Watch your social media posts

Posted March 24th, 2015 by .

Categories: Legal Topics.

social-media-legal-issuesWe have one simple warning for those who like to overshare their lives on the Internet: Watch your social media posts. You never know when something that seemed inconsequential at the time will come back to bite you. Learn about privacy settings and the importance of shielding your personal life on the Internet.

For certain, all of our readers have heard about the horrific accident involving Linden police officers and a friend, out for the night, in Staten Island. You can read one of the many renditions of the story here. However, the newspapers have come across more information that makes the story more enticing. The details come from Instagram posts made by the driver himself. He might have innocently put up pictures of three alcoholic shots at a local New Jersey bar. The media and the public are incensed at that picture and other posts on both Instagram and Twitter. The driver, who is now clinging to his life, has managed to create his own distorted picture of himself.

How does this apply to you? It does not matter if you have a case now, or are involved in a criminal matter or personal injury case. It can make a difference in a divorce negotiation. It can be introduced as evidence in a plethora of legal issues.

Privacy Rights Clearing House has written an excellent article regarding Social Networking Privacy. Some of the ways they suggest you should watch your social media posts, include the following:

  • Ensure that all of your social media posts are limited to restricted audiences. Make sure you have not enabled the public to see your Facebook, Twitter, Instagram or other accounts.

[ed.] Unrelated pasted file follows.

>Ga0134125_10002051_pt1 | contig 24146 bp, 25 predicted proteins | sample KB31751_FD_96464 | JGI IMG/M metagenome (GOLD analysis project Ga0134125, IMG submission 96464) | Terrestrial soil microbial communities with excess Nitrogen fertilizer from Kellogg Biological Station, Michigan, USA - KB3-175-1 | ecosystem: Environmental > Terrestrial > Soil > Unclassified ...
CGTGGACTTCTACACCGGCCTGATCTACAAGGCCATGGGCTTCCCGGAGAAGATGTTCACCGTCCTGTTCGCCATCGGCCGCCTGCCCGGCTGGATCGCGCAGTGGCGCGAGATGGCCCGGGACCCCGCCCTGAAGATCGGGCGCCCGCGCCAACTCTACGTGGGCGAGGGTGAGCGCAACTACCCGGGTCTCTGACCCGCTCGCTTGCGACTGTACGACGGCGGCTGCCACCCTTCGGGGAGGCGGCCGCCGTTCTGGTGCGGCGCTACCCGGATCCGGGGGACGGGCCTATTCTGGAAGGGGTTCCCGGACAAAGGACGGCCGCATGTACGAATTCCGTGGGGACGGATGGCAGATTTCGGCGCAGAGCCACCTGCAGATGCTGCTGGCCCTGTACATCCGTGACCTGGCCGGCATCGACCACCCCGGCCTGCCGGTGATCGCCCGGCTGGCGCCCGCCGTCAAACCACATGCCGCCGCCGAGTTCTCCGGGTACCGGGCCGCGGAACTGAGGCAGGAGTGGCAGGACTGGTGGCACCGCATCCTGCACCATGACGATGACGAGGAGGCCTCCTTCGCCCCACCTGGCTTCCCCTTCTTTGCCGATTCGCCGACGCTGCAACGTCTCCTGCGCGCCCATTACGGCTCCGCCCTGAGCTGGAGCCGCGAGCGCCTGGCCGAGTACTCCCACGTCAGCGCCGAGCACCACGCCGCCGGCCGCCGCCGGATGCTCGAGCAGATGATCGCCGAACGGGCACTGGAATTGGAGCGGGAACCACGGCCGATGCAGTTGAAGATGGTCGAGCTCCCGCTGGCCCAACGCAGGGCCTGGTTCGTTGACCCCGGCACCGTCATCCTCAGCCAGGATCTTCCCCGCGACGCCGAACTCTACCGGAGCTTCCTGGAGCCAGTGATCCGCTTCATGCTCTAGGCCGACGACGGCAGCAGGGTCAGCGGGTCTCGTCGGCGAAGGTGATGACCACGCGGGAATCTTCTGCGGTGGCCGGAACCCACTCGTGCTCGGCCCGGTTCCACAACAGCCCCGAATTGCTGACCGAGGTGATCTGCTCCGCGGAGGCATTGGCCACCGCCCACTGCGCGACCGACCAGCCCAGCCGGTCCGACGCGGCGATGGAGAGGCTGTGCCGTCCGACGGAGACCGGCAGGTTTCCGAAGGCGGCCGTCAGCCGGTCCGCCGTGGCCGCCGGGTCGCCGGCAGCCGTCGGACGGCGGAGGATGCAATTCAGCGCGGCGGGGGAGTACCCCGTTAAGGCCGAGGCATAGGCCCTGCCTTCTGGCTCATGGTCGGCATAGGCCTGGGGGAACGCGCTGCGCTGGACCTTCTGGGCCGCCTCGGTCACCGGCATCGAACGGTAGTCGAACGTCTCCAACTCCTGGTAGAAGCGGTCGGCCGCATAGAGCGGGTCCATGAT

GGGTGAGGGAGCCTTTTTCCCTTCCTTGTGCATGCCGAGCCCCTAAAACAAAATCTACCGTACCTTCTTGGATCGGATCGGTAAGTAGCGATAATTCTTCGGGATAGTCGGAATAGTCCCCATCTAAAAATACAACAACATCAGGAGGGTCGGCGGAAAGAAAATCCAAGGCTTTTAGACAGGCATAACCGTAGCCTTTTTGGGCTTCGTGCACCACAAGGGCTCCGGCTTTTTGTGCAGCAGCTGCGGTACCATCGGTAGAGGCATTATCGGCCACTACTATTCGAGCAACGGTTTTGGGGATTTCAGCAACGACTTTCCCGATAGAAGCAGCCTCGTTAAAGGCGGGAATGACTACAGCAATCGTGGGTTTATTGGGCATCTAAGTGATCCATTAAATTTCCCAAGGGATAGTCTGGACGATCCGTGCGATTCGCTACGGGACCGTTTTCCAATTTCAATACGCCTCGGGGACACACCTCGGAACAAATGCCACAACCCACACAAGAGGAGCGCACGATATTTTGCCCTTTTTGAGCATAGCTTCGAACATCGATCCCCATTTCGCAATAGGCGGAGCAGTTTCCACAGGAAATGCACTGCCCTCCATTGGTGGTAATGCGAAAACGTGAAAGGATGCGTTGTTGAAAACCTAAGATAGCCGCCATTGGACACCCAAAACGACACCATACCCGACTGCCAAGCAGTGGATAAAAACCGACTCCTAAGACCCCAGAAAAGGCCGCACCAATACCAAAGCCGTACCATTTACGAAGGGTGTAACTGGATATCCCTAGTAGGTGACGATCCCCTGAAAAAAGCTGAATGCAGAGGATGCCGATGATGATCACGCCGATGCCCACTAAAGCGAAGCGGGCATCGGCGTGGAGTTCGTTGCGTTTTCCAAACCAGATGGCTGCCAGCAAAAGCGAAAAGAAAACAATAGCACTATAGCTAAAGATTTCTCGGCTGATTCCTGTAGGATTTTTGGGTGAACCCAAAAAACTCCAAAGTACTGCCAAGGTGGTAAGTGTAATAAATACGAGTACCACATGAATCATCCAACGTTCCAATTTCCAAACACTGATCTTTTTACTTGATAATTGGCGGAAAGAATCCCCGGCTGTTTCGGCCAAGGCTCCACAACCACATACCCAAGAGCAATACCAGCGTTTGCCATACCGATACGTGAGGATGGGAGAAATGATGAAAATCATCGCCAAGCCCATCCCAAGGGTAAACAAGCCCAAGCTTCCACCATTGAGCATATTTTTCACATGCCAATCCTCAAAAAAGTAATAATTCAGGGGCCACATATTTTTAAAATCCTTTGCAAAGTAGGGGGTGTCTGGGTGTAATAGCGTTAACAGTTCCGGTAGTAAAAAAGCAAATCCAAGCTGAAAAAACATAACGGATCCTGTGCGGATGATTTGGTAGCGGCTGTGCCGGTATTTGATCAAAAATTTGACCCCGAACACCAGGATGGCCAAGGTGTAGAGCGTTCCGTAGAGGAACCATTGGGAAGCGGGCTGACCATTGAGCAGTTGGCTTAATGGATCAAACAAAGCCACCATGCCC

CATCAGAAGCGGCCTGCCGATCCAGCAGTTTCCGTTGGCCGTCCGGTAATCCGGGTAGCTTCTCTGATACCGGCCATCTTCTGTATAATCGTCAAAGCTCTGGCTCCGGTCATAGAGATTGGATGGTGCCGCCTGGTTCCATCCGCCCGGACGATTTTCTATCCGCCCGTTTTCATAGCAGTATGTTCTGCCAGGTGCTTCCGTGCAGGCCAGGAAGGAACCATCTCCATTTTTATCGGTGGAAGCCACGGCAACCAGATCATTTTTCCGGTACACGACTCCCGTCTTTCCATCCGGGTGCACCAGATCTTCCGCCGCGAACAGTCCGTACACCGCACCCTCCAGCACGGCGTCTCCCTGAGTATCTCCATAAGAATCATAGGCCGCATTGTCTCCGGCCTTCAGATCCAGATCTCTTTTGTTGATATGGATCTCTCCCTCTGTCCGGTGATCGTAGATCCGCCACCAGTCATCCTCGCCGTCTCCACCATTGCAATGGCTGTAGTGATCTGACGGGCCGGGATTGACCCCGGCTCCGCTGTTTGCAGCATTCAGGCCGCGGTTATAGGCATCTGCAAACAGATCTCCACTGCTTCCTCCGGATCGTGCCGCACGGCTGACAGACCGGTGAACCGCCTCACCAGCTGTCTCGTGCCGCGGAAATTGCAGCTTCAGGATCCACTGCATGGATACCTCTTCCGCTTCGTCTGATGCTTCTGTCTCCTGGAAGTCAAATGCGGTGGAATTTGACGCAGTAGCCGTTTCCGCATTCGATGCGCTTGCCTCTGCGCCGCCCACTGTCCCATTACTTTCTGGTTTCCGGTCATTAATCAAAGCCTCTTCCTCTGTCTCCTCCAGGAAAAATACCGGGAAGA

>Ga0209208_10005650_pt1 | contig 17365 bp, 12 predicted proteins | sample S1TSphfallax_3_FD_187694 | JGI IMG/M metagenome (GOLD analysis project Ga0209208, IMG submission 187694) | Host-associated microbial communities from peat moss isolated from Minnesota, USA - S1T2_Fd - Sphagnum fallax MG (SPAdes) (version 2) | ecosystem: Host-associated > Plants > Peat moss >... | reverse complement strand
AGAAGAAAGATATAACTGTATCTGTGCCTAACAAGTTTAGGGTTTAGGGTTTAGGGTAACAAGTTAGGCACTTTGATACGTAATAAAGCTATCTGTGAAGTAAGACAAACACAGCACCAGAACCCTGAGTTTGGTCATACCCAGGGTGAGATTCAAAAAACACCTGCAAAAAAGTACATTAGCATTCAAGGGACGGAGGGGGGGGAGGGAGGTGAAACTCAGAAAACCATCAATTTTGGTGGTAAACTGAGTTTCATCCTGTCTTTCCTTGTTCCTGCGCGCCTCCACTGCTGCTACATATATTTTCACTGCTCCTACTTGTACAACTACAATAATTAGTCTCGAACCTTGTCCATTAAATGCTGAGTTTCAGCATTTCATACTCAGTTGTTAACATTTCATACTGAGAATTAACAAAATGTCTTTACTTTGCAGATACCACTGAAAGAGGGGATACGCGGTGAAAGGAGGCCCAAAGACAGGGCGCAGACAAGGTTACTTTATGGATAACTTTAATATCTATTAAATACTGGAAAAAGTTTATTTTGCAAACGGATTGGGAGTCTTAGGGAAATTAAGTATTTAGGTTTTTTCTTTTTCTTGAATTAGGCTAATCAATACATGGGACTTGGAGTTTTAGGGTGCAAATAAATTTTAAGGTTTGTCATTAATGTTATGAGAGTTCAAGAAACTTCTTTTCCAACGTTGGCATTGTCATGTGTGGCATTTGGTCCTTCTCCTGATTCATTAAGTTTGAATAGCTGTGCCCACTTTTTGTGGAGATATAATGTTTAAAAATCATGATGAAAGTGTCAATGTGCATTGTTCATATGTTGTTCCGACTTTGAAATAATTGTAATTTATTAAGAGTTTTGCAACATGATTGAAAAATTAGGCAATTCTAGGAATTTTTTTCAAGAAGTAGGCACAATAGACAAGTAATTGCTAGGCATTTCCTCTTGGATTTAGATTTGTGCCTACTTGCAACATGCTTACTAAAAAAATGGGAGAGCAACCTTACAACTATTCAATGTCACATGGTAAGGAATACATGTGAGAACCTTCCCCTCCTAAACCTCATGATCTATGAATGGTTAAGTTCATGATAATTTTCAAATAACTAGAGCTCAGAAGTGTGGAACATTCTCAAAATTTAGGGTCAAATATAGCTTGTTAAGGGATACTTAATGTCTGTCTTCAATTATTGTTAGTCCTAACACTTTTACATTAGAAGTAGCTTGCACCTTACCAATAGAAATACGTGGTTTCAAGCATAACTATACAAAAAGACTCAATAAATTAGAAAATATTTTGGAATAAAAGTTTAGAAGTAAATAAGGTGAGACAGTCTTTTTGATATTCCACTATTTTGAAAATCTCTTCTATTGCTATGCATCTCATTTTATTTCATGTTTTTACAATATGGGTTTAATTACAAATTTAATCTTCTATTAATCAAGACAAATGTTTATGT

• Make sure that your photographs are set that only “Friends” can see them. Do not fall into the trap of allowing “Friends of friends” to also view your pictures.
  • Remember that not everyone is your friend. You will find this out if you are in trouble or seeking remuneration from a personal injury accident. Even the best of friends are sadly happy to provide evidence that does not support your case.
  • Use judgment in what you share in social media posts. Do not make the life of someone investigating your claim an easy task. Of course, you should have nothing to hide. However, why make your activities questionable?
  • Be cautious about accepting friendship requests. Again, restrict your audience.
  • Remember that nothing on the internet is short-term. In fact, even if you delete something, it has the potential for eternal life.

The Law Office of Anthony Carbone has evolved with the changes in technology. We use social media to keep in touch with our clients, but are keenly aware of its limitations. If you are involved in a case, we can help you with your social media questions. Contact our office to schedule an appointment to discuss your legal issue.

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